- Up one level
- #MeToo: Rape on the Night Shift
Reveal from the Center for Investigative Reporting, Jan 20, 2018 Our multiplatform Rape on the Night Shift investigation – a collaboration with KQED, the UC Berkeley Investigative Reporting Program, FRONTLINE and Univision – was released in 2015. Since then, it’s helped spur a wave of reforms, including a new law in California that mandates sexual harassment training for all janitorial companies. This week, we’re updating the investigation with new insights and interviews. First up, Reveal reporter Bernice Yeung and KQED’s Sasha Khokha examine the conditions that led to an epidemic of rape and assault. Female janitors often work alone at night, in buildings that are nearly empty. Some are in the U.S. illegally, which limits their ability to report abuse to law enforcement. And although such incidents are widespread – they occur in tiny mom-and-pop shops and large corporations – one company, ABM Industries Inc., stands out for its pattern of problems. ABM is among a rare group of 15 American corporations that have been sued at least three times by the federal government for failing to protect workers from sexual harassment. The company still is receiving sexual abuse complaints from women. Next, Khokha and Yeung discuss how the #MeToo moment has changed America’s perspective on sexual assault and what it means for low-wage workers. Although some of the janitors with whom our reporters spoke are happy the issue is getting more attention, they also are asking what took so long. “Nobody listened to me,” said janitor Georgina Hernandez. “These are women with money, women in Congress, and they get help. They get the attention. They are women who are worth something. But I am a woman who is worth something, too.” Finally, Reveal host Al Letson chats with Rebecca Corbett, an investigative editor at The New York Times who oversaw the paper’s bombshell exposé on film producer Harvey Weinstein. Corbett explains why her reporters succeeded where so many others had failed, why America was ready for #MeToo and what the movement’s next steps might look like.
- #MeToo Moments in the Outdoors
Michael Brune,Sierra, March 1, 2018. In early 2016, after 13 people took their sexual-harassment claims directly to then–interior secretary Sally Jewell, the Office of Inspector General issued a report on the park's River District unit. The report documented a 15-year history of male river guides groping, assaulting, and even withholding food from female colleagues on river trips. When some of the women had complained, the responses had ranged from indifference to retaliation. The situation was so bad that a few months after the report came out, the National Park Service deemed it more practical to shut down the unit than to try to fix it.
- 640: Five Women
Chana Joffe-Walt, producer. This American Life, WBEZ, 3/2/2018 rebroadcast A different kind of #MeToo story, about several women who worked for the same man. They tell us not only about their troubling encounters with him, but also about their lives beforehand. Who were they when they entered the workplace, and how did their personal histories shape the way they dealt with his harassment?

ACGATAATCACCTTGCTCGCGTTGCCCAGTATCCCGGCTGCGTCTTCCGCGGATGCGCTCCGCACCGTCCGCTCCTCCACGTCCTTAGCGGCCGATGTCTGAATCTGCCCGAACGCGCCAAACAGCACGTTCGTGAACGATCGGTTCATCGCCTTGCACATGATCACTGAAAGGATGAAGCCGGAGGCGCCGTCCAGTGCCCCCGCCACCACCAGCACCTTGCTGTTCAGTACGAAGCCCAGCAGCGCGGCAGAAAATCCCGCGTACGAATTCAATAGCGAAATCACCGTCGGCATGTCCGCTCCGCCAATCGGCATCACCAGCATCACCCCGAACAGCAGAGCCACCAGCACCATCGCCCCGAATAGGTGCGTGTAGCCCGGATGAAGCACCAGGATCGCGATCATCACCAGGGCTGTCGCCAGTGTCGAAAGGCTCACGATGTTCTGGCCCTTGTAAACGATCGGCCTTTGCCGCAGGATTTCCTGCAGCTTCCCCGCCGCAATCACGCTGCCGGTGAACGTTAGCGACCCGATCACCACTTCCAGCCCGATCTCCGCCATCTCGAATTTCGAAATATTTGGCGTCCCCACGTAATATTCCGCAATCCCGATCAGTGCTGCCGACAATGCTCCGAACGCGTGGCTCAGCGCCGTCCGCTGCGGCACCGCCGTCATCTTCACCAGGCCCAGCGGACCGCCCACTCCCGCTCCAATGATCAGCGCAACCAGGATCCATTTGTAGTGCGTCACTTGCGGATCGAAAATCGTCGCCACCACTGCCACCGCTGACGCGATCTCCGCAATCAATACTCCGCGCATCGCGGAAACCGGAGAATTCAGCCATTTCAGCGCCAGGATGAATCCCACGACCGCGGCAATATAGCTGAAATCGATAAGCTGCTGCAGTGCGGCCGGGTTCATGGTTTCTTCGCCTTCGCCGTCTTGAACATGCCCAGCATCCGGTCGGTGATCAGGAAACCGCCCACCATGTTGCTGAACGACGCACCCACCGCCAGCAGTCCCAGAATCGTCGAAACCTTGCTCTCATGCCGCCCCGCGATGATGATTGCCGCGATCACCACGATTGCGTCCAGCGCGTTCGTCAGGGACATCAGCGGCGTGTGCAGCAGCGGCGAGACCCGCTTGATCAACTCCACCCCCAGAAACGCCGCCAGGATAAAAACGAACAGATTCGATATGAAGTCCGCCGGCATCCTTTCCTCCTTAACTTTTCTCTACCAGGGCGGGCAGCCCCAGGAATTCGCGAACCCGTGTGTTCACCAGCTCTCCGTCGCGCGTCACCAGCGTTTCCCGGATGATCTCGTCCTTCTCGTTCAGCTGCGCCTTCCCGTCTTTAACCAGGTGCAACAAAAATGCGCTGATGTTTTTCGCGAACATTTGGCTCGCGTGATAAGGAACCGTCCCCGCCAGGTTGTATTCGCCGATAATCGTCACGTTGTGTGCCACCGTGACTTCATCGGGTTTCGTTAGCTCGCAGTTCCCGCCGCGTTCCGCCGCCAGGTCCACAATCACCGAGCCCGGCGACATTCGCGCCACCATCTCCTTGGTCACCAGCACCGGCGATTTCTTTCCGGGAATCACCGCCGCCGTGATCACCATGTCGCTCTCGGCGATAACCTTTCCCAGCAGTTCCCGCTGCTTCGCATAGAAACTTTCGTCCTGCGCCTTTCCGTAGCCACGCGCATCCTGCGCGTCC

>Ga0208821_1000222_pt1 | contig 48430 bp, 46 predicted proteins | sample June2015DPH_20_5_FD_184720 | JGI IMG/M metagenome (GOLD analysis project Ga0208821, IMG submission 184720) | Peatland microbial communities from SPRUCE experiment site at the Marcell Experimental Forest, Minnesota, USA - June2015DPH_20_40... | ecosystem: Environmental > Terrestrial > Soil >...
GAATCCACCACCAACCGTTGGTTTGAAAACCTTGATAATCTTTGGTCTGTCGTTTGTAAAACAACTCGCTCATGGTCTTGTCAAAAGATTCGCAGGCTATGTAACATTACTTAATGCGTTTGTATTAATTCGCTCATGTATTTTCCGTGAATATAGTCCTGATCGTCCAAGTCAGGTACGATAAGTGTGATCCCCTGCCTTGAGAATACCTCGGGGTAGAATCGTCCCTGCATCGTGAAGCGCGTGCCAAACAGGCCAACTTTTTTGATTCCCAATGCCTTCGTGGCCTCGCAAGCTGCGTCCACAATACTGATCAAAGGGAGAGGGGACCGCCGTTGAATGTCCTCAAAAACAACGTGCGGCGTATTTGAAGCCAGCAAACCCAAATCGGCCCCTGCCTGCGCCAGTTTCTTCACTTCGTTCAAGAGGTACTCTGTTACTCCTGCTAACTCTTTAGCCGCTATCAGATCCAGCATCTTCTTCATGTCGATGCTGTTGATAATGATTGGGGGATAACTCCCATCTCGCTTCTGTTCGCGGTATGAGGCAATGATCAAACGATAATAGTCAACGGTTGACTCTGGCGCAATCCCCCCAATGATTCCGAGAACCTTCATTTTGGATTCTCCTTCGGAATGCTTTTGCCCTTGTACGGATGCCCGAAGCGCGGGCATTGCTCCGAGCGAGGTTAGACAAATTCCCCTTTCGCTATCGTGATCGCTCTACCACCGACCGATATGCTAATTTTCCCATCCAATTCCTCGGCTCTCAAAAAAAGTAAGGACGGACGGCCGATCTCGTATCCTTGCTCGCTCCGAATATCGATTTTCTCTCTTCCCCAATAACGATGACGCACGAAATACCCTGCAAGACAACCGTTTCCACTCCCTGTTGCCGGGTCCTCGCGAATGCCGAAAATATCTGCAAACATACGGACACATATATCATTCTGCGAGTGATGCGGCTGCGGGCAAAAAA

- Calling Out Callout Culture
WAMU 1A, May 14, 2019
Author Irshad Manji says it’s time to call out “callout culture.”
And she takes a surprising approach to the structure of “Don’t Label Me,” where she lays out her rationale for that claim.
The New York Times wrote that it “unfolds as a conversation between the author and her dog, Lily, about divisive social issues like identity, diversity and religious politics.”
Produced by Bianca Martin. Host Joshua Johnson. Guest Irshad Manji Author, "Don't Label Me: An Incredible Conversation for Divided Times;" founder, Moral Courage Project; @IrshadManji
- Diane Rehm Show - Debate Over Decriminalizing Prostitution
May 9, 2016 When Amnesty International last year called for the decriminalization of the global sex trade, reaction from all sides was swift and passionate. Those in agreement argued this kind of policy serves to protect sex workers the world over. On the other side: the voices of those who called it a monumental mistake, allowing criminal and exploitative practices against women who may have no way out of the sex trade. As the debate has grown, new reporting is underscoring the deep ideological divide that has emerged between feminists on either side of this issue. We look at the debate over decriminalizing prostitution. Guests Emily Bazelon staff writer, The New York Times Magazine; Truman Capote fellow at the Yale Law School Taina Bien-Aimé executive director, Coalition Against Trafficking in Women Liesl Gerntholtz executive director: women’s rights division, Human Rights Watch Mistress Matisse Seattle-based dominatrix; sex worker and sex workers rights activist for over twenty years Rachel Moran activist, sex trade survivor, author of "Paid For: My Journey through Prostitution"
- Diane Rehm Show - What’s Behind The Increase In Maternal Deaths In The U.S.
Diane Rehm Show, October 12, 2016 While the rate at which women die during pregnancy or childbirth has fallen in many nations, maternal deaths have been rising in the U.S. over the last fifteen years, according to several new studies. But the mortality rate differs depending on the state. It doubled in Texas from 2000 to 2014, but decreased in California. A look at what’s behind the increase in U.S. maternal mortality rates. Host: Diane Rehm Guests Dr. Catherine Spong acting director, Eunice Kennedy Shriver National Institute of Child Health and Human Development at the National Institutes of Health; obstetrician/gynecologist specializing in maternal-fetal medicine Marian MacDorman maternal and child health researcher, Maryland Population Research Center, University of Maryland Dr. Lisa Hollier chair, Maternal Mortality and Morbidity Task Force for the state of Texas; medical director, Baylor College of Medicine, Houston; specialist in maternal fetal medicine Yvonne Gutierrez executive director, Planned Parenthood Texas Votes, the policy and advocacy arm of Planned Parenthood in Texas